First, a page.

Mahan makes his run at leaders
KAPALUA, Maui » There was a time during yesterday's Mercedes-Benz Championship when it appeared Hunter Mahan would climb from 16th place right to the top of the leaderboard.
Starting 70 minutes behind the leaders, Mahan fired a stellar 6-under 30 on the front and birdied the 11th to suddenly find himself among the leaders. Several close calls on the back began to slow his pace, but a birdie at the par-5 15th had him 13 under for the tournament, trailing eventual winner Daniel Chopra by only two shots.
But a bogey at the 17th ended that dream, even with his eagle at the last that left him 9 under for his round. He eventually finished in a tie for fifth with Jim Furyk and Nick Watney.
"I just made some putts early and got a little momentum," Mahan said. "I hadn't any momentum all week, it felt like. I hadn't done much on the front nine, so it was nice to get out there and get off to a good start and give myself a good chance to play well."
It's not as if the fifth-year pro is unaccustomed to such things. Four times in his career he has shot a 62, including at last year's Barclays. He got his first win on the PGA Tour in 2007 and believed he had a good round in him since landing in Hawaii to play in this winners-only event.
"I felt like I was hitting it good all week," Mahan said. "I just didn't have the feel of these greens. I mean, these greens are Bermuda and they've got a lot of slope, so feel is very important. Today, I just kind of found that. I had a lot of chances on the back nine to make putts -- I just didn't make them."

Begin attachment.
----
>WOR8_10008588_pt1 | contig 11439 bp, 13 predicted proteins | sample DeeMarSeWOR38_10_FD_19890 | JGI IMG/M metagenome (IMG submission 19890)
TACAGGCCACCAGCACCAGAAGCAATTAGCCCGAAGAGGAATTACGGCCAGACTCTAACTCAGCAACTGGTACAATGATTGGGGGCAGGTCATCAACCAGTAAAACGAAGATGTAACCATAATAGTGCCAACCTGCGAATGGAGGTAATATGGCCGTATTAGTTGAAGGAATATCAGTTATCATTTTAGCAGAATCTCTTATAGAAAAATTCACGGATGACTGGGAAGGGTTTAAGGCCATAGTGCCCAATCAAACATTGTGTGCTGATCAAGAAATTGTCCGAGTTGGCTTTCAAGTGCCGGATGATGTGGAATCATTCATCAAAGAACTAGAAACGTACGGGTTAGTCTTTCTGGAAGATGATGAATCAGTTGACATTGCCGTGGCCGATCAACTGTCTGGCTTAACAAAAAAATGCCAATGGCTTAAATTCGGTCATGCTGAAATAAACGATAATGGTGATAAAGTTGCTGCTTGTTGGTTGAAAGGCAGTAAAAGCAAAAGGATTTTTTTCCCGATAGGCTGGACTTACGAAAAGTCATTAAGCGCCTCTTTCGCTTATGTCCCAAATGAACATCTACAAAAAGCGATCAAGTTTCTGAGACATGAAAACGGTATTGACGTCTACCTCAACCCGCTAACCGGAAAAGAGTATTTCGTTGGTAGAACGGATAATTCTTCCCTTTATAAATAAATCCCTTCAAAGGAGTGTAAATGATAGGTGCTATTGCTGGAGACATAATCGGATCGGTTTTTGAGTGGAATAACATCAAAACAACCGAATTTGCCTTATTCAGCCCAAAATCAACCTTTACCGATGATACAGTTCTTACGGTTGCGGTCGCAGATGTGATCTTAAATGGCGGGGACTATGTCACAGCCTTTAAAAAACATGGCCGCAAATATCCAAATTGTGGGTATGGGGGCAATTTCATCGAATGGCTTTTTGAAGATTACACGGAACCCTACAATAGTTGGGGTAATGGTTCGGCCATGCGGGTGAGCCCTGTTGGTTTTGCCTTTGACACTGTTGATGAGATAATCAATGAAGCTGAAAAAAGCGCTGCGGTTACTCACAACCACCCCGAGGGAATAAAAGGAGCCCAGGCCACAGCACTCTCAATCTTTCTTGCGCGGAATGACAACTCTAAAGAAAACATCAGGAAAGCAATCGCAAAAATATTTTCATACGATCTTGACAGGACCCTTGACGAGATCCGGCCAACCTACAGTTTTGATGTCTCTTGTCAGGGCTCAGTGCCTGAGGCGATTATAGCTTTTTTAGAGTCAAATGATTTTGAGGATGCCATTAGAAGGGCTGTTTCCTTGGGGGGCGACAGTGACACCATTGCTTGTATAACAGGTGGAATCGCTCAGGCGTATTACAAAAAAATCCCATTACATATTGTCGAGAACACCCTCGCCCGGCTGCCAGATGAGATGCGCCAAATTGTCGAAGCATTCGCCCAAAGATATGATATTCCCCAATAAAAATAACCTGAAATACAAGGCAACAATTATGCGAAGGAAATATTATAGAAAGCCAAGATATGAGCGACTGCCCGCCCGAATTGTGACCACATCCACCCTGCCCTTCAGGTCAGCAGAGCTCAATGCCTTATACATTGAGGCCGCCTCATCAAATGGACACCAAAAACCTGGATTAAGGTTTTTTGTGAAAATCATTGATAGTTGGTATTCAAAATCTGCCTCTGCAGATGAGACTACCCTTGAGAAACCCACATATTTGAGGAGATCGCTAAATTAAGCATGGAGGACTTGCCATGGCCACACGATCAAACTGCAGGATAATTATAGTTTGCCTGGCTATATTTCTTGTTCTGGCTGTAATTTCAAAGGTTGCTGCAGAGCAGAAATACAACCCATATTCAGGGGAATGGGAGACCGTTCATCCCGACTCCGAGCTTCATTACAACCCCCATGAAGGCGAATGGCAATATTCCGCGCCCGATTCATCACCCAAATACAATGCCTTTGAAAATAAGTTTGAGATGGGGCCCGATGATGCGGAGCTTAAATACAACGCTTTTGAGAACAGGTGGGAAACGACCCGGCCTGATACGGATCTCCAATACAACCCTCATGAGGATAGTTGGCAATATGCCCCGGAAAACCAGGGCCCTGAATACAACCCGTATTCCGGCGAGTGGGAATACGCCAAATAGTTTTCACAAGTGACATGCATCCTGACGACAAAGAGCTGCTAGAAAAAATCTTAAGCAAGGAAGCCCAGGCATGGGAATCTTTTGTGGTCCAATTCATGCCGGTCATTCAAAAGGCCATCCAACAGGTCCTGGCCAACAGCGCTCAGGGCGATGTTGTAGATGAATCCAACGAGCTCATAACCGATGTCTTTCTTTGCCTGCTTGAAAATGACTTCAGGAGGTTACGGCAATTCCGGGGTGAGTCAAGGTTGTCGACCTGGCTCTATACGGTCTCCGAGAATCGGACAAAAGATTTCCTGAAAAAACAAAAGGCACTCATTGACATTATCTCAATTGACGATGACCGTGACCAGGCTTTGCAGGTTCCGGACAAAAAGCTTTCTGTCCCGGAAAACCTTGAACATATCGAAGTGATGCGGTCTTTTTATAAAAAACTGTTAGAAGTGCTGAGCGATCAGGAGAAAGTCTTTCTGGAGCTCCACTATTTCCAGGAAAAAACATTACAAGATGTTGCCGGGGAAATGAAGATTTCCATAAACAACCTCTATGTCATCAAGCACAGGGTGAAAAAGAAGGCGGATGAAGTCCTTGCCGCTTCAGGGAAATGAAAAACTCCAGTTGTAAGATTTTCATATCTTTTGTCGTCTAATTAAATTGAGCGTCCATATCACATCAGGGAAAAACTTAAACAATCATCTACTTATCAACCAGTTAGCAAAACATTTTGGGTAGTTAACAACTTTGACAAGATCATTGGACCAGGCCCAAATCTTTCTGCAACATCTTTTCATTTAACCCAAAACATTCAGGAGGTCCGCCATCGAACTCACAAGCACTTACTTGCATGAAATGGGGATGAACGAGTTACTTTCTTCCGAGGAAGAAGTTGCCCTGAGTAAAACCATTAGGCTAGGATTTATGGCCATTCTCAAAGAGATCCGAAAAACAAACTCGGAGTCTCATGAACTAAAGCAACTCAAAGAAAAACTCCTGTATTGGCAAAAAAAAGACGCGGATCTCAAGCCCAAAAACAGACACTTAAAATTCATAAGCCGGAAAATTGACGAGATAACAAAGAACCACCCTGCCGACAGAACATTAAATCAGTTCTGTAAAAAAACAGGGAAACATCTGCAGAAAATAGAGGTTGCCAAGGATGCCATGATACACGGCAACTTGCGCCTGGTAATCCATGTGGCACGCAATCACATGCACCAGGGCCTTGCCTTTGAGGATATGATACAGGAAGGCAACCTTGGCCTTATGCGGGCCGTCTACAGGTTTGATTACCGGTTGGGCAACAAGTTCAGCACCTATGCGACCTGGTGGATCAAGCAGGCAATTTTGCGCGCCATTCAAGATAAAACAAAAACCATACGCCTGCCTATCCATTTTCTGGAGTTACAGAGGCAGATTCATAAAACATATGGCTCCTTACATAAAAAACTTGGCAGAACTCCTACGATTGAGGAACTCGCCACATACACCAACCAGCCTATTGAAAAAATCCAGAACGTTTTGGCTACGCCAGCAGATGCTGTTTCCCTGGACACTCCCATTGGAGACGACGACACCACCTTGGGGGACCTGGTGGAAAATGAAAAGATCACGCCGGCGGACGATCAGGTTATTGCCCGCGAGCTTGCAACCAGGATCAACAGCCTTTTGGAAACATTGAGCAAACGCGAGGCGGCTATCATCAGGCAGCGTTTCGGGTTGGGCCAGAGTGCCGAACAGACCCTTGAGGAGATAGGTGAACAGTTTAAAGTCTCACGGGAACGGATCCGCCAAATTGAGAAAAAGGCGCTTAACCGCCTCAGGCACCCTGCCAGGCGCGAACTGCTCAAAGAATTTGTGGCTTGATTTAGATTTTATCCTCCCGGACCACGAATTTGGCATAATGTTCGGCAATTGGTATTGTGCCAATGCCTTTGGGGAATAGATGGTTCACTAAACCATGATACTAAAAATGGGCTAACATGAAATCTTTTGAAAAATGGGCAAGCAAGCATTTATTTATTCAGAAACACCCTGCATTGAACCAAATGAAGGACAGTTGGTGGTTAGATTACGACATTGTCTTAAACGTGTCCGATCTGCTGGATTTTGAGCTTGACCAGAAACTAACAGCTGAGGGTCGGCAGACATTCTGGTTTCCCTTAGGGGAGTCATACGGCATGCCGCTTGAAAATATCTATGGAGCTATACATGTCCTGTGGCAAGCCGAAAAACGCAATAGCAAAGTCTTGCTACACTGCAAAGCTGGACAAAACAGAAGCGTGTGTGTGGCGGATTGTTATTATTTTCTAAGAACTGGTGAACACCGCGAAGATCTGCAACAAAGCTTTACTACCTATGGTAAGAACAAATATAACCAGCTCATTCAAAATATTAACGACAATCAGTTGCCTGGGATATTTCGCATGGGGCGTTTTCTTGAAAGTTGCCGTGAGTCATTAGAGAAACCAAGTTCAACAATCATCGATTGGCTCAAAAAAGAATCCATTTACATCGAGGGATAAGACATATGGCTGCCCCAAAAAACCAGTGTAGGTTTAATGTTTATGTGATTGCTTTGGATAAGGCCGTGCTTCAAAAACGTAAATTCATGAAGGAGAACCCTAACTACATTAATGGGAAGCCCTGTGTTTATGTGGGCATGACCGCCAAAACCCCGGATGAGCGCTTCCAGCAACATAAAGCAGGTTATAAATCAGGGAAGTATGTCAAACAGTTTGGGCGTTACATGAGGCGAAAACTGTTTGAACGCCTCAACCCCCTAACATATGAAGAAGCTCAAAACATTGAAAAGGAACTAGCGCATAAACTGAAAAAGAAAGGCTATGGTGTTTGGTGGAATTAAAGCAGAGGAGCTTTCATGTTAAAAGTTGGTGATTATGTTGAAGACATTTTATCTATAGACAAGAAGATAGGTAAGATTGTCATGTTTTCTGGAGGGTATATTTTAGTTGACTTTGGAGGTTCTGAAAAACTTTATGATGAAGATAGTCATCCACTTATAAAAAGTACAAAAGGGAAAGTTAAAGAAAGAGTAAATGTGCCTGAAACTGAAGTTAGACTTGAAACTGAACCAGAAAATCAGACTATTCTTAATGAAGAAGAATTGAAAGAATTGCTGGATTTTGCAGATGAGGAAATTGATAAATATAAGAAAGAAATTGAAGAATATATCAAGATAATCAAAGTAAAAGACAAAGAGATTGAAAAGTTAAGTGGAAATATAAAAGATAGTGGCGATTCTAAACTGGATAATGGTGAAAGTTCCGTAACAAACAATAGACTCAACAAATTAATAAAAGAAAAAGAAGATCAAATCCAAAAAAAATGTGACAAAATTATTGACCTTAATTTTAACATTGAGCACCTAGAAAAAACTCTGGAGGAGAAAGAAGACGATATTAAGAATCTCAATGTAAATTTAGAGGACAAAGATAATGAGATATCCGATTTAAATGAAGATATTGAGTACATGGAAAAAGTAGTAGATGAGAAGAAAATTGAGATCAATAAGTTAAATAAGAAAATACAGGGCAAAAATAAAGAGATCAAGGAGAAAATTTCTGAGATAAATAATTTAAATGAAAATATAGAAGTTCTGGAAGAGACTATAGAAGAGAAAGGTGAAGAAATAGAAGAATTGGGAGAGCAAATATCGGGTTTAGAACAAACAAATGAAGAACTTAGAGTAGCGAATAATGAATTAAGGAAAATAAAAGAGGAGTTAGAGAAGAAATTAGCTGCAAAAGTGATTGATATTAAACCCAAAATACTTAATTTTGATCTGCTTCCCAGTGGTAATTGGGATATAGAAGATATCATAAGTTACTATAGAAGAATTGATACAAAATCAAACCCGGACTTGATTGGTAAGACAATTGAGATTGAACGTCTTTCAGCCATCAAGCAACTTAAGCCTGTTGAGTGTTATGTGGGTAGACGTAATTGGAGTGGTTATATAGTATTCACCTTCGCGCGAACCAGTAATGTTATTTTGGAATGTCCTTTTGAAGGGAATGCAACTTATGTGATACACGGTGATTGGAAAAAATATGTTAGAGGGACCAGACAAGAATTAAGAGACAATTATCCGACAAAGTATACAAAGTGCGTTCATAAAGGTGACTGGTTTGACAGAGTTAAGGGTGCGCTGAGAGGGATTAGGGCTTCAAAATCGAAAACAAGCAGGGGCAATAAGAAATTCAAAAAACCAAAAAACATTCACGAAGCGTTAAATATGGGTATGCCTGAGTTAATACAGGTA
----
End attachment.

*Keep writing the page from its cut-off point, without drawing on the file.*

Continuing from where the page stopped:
Weir goes south on last day
Leading after 54 holes hasn't been a good sign for Canadian Mike Weir
Entering today's final 18 holes, he was 1-for-9 in events where he led after three days. Now, he's 1-for-10. The lone win came at the 2004 Nissan Open.
"Yeah, obviously I hit a bad tee shot on No. 1," Weir said of the opening drive that led to a bogey. He shot a 3-under 70 and wound up alone in fourth. "Outside of that, I thought I played pretty well, just got nothing out of it.
"I thought the three-putt on 5 hurt; three-putted No. 5 and then hit a really good drive on No. 6 and it rolled all the way across into a bad lie where I had 60 yards and didn't have a shot. I battled back, but it was a tough start."
Weir will skip this week's Sony Open in Hawaii to return home to Utah, where he is moving into a new house. He had hoped to start the year on a high note by winning this elite tournament, but it didn't work out that way.
"I'm not going to beat myself up," Weir said. "I played well, just a bad start. If I could have made some putts, I could have easily still shot 7 under and maybe been right there."
Inside the numbers
Chopra is the fifth consecutive foreign-born player to win the Mercedes. The other four are Vijay Singh
(2007), Stuart Appleby
(2004-06), Ernie Els
(2003) and Sergio Garcia
(2002). Jim Furyk
is the last American player to win, in 2001. The other two winners since this tournament moved here were also Americans; Tiger Woods
in 2000 and David Duval
The most difficult hole was the par-4 13th with a scoring average of 4.226. There were three birdies, 21 pars, five bogeys and a triple bogey by Steve Flesch. The easiest hole was the par-5 fifth with a scoring average of 4.387. There was one eagle by Boo Weekley, 17 birdies and 13 pars.